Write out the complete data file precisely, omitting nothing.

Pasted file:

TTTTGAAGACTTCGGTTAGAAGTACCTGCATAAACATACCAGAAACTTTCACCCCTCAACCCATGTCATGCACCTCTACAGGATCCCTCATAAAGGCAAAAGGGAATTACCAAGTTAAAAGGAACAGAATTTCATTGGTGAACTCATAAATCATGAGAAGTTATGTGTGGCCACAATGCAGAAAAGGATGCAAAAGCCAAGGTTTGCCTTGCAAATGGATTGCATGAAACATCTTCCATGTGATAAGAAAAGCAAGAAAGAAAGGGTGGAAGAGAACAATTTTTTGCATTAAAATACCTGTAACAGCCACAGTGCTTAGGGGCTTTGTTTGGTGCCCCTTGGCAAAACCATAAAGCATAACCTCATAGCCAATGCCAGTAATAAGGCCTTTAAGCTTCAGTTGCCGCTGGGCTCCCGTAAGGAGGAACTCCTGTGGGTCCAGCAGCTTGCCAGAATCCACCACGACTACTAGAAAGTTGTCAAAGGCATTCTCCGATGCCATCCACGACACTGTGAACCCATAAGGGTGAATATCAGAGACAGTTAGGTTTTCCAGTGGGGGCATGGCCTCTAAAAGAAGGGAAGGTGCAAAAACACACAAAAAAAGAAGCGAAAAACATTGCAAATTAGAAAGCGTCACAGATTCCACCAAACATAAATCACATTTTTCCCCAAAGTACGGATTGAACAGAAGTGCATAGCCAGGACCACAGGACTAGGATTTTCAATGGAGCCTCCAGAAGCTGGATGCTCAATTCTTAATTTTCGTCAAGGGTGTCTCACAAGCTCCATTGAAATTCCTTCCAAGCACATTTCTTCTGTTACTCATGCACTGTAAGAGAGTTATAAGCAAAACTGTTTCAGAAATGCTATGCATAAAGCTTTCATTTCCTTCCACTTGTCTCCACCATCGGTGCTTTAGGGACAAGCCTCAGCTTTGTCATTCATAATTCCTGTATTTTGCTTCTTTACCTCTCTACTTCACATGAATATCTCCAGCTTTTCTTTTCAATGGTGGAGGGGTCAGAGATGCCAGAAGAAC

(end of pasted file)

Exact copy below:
TTTTGAAGACTTCGGTTAGAAGTACCTGCATAAACATACCAGAAACTTTCACCCCTCAACCCATGTCATGCACCTCTACAGGATCCCTCATAAAGGCAAAAGGGAATTACCAAGTTAAAAGGAACAGAATTTCATTGGTGAACTCATAAATCATGAGAAGTTATGTGTGGCCACAATGCAGAAAAGGATGCAAAAGCCAAGGTTTGCCTTGCAAATGGATTGCATGAAACATCTTCCATGTGATAAGAAAAGCAAGAAAGAAAGGGTGGAAGAGAACAATTTTTTGCATTAAAATACCTGTAACAGCCACAGTGCTTAGGGGCTTTGTTTGGTGCCCCTTGGCAAAACCATAAAGCATAACCTCATAGCCAATGCCAGTAATAAGGCCTTTAAGCTTCAGTTGCCGCTGGGCTCCCGTAAGGAGGAACTCCTGTGGGTCCAGCAGCTTGCCAGAATCCACCACGACTACTAGAAAGTTGTCAAAGGCATTCTCCGATGCCATCCACGACACTGTGAACCCATAAGGGTGAATATCAGAGACAGTTAGGTTTTCCAGTGGGGGCATGGCCTCTAAAAGAAGGGAAGGTGCAAAAACACACAAAAAAAGAAGCGAAAAACATTGCAAATTAGAAAGCGTCACAGATTCCACCAAACATAAATCACATTTTTCCCCAAAGTACGGATTGAACAGAAGTGCATAGCCAGGACCACAGGACTAGGATTTTCAATGGAGCCTCCAGAAGCTGGATGCTCAATTCTTAATTTTCGTCAAGGGTGTCTCACAAGCTCCATTGAAATTCCTTCCAAGCACATTTCTTCTGTTACTCATGCACTGTAAGAGAGTTATAAGCAAAACTGTTTCAGAAATGCTATGCATAAAGCTTTCATTTCCTTCCACTTGTCTCCACCATCGGTGCTTTAGGGACAAGCCTCAGCTTTGTCATTCATAATTCCTGTATTTTGCTTCTTTACCTCTCTACTTCACATGAATATCTCCAGCTTTTCTTTTCAATGGTGGAGGGGTCAGAGATGCCAGAAGAAC